What do you do if Hollywood has been rocked for months by the biggest sex-harassment scandal ever and the Academy Awards are coming up and you're running a film-industry trade paper that's in the habit of putting out an annual Oscars issue?
Well, if you're the editors of Variety, you put your heads together and decide to grace your cover with the most courageous victim of Hollywood sexism ever – namely, Barbra Streisand.
Written by Ramin Setoodeh, the slobberingly obsequious cover story is entitled “Barbra Streisand on How She Battled Hollywood's Boys' Club.” It opens with what must be the millionth account of what, one gathers, was the great anti-woman crime of the twentieth century: the denial of an Oscar nomination to Babs for her direction of Yentl (1983). How dare they overlook her while nominating five males, including some Swede named Bergman! “It really showed the sexism,” Streisand tells Setoodeh.
She tells this to Setoodeh, mind you, “over a cup of tea at her her stunning Malibu estate.” That's Hollywood female victimhood for you, folks!
Streisand isn't embarrassed to still be whining about her supposed snub 34 years later. Then again, when has she ever displayed the slightest sign of embarrassment about anything? What's a bit more surprising than her eternal self-obsessed kvetching is that neither Setoodeh nor his editors at Variety seem to have sensed any contradiction whatsoever between her endless complaints about patriarchal indignities she's suffered in the film biz (once, when she was directing The Prince of Tides, her crew refused to work overtime) and the ample evidence of her own professional triumph served up in the article itself – from Setoodeh's giddy description of her estate to the cover photo of her surrounded by a profusion of Oscars, Grammys, Emmys, and Golden Globes.
Think about it: since the takedown of Harvey Weinstein, dozens of Hollywood careers have been lost, scores of black dresses designed and fitted for the Golden Globes, hundreds of Time's Up buttons proudly brandished, thousands of celebrity #metoo hashtags tweeted and re-tweeted, and heaven knows how many pious, pompous, publicist-written-and-approved speeches about male oppression in the entertainment industry delivered on talk shows, at rallies, and from the stages of awards galas. Formerly silenced and suppressed women in Hollywood, Setoodeh solemnly pronounces, are “finally gaining control of their own narrative.”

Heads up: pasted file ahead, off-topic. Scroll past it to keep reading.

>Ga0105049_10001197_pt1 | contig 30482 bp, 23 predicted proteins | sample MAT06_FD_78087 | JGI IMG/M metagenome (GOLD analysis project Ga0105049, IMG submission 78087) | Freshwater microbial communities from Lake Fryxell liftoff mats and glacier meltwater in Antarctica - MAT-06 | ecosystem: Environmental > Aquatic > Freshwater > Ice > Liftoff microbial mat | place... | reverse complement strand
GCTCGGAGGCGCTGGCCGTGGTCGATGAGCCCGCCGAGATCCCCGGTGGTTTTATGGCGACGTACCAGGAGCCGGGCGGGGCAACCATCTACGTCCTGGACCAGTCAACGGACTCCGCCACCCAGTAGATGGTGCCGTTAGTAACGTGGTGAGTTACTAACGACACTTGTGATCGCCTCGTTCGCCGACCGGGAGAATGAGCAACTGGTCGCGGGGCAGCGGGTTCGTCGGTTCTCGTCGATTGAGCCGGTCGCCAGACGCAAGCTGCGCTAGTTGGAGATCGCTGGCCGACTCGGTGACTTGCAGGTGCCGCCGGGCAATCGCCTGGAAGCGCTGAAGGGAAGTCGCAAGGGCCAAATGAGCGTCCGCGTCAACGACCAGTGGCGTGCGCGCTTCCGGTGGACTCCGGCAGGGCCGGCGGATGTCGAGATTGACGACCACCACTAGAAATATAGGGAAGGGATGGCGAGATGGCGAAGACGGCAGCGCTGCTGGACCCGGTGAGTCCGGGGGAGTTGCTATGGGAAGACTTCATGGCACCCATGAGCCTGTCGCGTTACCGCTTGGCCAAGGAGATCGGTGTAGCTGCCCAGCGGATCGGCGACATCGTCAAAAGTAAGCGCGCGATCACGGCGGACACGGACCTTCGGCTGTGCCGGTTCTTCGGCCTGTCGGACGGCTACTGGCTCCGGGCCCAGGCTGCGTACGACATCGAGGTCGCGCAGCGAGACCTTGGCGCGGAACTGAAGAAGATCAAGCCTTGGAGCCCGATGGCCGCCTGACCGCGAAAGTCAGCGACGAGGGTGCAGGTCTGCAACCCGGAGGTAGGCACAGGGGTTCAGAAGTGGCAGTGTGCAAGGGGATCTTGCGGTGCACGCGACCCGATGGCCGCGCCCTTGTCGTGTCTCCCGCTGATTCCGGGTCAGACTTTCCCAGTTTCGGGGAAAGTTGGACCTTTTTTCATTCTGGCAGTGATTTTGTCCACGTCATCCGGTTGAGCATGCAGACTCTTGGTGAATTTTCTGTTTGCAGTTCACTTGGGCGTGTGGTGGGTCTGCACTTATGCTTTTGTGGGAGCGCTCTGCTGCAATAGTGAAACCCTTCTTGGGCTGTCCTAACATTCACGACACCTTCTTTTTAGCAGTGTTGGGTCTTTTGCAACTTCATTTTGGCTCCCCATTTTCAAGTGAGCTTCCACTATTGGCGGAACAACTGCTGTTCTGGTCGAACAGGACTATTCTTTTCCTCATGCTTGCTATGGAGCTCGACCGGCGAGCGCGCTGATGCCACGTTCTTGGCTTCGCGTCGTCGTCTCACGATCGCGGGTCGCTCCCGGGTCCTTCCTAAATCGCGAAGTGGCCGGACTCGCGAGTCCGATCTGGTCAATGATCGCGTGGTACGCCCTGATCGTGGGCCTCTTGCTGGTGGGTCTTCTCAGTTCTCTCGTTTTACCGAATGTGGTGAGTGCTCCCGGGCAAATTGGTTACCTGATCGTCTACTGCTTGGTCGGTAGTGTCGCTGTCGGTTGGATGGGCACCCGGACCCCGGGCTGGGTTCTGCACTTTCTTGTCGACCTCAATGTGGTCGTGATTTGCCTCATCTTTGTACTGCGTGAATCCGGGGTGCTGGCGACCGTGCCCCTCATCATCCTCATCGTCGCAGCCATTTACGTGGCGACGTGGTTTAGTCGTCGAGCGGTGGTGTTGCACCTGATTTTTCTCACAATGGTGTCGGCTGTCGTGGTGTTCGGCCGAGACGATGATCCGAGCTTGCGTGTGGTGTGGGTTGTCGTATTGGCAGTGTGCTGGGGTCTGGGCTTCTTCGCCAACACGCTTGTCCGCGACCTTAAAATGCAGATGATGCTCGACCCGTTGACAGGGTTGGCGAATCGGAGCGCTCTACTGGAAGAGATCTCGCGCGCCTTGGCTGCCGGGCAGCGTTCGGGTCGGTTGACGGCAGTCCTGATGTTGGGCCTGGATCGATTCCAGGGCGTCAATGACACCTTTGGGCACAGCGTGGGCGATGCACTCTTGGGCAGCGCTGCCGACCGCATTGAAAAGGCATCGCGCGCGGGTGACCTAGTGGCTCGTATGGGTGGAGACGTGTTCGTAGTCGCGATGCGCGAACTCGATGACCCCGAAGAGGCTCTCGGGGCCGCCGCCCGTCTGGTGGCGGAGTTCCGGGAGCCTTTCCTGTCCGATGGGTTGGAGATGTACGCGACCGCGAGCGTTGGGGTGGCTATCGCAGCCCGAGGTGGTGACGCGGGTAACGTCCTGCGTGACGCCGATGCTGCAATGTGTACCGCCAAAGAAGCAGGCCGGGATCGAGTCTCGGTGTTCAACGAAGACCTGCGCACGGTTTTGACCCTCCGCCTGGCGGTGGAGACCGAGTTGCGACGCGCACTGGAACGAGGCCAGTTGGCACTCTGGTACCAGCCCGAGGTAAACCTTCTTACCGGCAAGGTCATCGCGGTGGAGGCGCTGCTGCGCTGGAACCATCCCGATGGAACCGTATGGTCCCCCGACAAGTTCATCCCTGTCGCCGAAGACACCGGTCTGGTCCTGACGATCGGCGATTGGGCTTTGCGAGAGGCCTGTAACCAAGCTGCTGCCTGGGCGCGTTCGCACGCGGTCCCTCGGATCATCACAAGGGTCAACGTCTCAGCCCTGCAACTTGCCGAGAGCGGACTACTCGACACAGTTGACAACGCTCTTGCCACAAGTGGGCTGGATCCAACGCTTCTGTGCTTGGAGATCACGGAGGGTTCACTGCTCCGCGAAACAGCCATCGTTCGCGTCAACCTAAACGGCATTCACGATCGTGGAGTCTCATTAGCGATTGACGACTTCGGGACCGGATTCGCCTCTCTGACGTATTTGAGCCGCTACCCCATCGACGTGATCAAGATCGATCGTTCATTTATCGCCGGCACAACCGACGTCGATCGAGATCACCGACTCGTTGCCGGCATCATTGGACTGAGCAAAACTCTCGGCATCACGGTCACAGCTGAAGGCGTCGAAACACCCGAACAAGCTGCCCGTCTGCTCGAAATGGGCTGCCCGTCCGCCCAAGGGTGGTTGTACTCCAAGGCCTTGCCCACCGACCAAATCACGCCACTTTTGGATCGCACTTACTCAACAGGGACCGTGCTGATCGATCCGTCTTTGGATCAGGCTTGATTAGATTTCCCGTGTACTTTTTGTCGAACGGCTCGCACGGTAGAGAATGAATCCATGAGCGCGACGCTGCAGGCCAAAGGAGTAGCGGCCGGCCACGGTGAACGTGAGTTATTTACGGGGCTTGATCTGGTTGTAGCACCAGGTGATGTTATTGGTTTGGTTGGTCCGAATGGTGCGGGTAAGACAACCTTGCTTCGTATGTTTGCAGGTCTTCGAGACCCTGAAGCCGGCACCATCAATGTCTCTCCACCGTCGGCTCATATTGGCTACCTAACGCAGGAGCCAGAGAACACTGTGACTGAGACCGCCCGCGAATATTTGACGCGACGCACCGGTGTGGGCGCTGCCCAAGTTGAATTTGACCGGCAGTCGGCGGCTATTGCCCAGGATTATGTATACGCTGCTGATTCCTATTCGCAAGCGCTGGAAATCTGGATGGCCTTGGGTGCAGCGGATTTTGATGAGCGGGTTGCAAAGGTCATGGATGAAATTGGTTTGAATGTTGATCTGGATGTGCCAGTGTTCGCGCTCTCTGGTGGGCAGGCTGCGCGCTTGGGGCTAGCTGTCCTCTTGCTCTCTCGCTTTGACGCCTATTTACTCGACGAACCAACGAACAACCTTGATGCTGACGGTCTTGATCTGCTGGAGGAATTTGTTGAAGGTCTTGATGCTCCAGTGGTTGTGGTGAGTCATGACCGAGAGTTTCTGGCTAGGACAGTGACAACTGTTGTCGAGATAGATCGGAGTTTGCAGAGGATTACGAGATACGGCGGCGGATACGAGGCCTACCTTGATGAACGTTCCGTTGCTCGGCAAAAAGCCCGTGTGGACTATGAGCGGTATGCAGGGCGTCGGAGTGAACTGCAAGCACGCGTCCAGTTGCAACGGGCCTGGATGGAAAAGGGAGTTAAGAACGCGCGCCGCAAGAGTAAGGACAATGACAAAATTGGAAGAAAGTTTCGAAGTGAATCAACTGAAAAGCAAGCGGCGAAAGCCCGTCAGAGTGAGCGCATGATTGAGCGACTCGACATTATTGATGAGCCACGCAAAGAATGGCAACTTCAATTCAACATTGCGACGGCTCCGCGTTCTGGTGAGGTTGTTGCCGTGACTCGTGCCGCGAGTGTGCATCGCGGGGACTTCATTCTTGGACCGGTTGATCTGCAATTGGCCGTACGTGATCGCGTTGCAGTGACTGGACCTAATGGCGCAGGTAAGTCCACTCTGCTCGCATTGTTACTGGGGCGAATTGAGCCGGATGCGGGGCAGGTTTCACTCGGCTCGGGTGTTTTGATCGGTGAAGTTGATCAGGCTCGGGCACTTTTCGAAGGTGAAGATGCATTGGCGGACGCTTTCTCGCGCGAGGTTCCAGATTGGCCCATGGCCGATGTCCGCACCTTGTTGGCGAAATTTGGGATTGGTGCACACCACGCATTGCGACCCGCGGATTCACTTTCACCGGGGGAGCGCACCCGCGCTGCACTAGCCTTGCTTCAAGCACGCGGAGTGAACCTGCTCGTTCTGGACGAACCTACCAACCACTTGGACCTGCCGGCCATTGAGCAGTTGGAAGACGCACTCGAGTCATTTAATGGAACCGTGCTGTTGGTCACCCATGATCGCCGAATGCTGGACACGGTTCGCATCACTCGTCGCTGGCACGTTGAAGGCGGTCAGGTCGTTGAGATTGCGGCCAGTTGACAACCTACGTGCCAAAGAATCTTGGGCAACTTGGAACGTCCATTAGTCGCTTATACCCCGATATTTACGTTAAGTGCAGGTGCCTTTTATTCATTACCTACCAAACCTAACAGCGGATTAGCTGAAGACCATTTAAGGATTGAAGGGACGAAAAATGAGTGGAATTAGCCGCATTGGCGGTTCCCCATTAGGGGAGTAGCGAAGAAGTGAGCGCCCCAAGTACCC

And naturally, Variety's pick for the face of this movement is this legendary ball-buster and man-eater – this woman who, famously, far from ever letting anybody boss her around, is notorious for using her lofty position to treat underlings rudely and generally push her inferiors around. Can you imagine any man trying to force anything on her? Her husband, when she allows him to appear in public, looks as well-trained as a show dog. (One pictures him cowering meekly in some remote room on the estate, waiting to be summoned into the royal presence.) I could cite numerous accounts of her abusiveness, but I'll confine myself to one: four years ago, the New York Daily News reported that she nagged and haggled with interior decorators working at her estate, talked to them as if they were children, and ordered them not to look at her,
Face it: is there any woman on the planet who's less of a victim? She's made it to the very top in not one but several fields: she's the best-selling female recording artist ever, the female artist with the most #1 albums ever, the only recording artist to have a #1 album in each of the last six decades, the only woman ever to serve as producer, director, writer, and star of a major studio picture, and the first woman to win an Oscar for songwriting. She's been fêted at the Kennedy Center Honors, given a Presidential Medal of Freedom, and on and on and on.
As for making Streisand the poster girl for purportedly long-silenced women: this is a lady who's been running off her mouth about everything on her mind ever since she first stepped into a spotlight. Every chance she gets, she oozes tiresome Hollywood-leftist platitudes, hectoring captive concert audiences about economic inequality and global warming – all the while living like an African potentate and having a carbon footprint rivaling that of a small town. (A 2010 issue of Harpers Bazaar featured a garish spread of the “street of shops” in Streisand's basement in which she stores some of her pricey possessions.) In Variety, she offers not one but two theories about why Hillary lost the election: (1) Trump stole it; (2) Hillary was “just too smart.”
That the editors of Variety could actually consider this powerful showbiz bully – this Harvey Weinstein in a dress – the perfect cover girl for their #metoo Oscars issue only goes to show that at least some folks in Tinseltown still don't get it, still don't see any of this clearly, still need an introductory course in basic morals and decency, and still don't grasp why all the deplorables out there are sick and tired of the whole lot of them.
Add to all this, by the way, the fact that Streisand herself not only admits to Setoodeh that she's never, ever been sexually harassed but also provides this “explanation” for why producers and directors kept their hands off her: “I wasn't blond enough.”